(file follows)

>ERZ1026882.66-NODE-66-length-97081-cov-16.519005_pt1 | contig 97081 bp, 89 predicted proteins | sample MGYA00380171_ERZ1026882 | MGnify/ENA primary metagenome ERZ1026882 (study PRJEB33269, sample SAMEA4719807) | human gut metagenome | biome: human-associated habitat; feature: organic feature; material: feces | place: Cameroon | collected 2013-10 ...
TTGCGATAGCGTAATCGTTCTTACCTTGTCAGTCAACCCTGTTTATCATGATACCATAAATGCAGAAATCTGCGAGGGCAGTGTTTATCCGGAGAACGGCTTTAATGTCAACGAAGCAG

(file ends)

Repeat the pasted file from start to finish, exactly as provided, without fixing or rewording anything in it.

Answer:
>ERZ1026882.66-NODE-66-length-97081-cov-16.519005_pt1 | contig 97081 bp, 89 predicted proteins | sample MGYA00380171_ERZ1026882 | MGnify/ENA primary metagenome ERZ1026882 (study PRJEB33269, sample SAMEA4719807) | human gut metagenome | biome: human-associated habitat; feature: organic feature; material: feces | place: Cameroon | collected 2013-10 ...
TTGCGATAGCGTAATCGTTCTTACCTTGTCAGTCAACCCTGTTTATCATGATACCATAAATGCAGAAATCTGCGAGGGCAGTGTTTATCCGGAGAACGGCTTTAATGTCAACGAAGCAG